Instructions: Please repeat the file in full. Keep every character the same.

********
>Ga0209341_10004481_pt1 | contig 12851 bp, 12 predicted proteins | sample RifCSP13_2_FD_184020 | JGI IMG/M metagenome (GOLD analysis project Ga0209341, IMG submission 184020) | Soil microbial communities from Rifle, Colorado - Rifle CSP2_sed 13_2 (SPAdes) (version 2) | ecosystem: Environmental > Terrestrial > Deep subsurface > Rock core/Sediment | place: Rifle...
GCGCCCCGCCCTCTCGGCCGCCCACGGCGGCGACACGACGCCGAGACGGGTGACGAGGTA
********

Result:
>Ga0209341_10004481_pt1 | contig 12851 bp, 12 predicted proteins | sample RifCSP13_2_FD_184020 | JGI IMG/M metagenome (GOLD analysis project Ga0209341, IMG submission 184020) | Soil microbial communities from Rifle, Colorado - Rifle CSP2_sed 13_2 (SPAdes) (version 2) | ecosystem: Environmental > Terrestrial > Deep subsurface > Rock core/Sediment | place: Rifle...
GCGCCCCGCCCTCTCGGCCGCCCACGGCGGCGACACGACGCCGAGACGGGTGACGAGGTA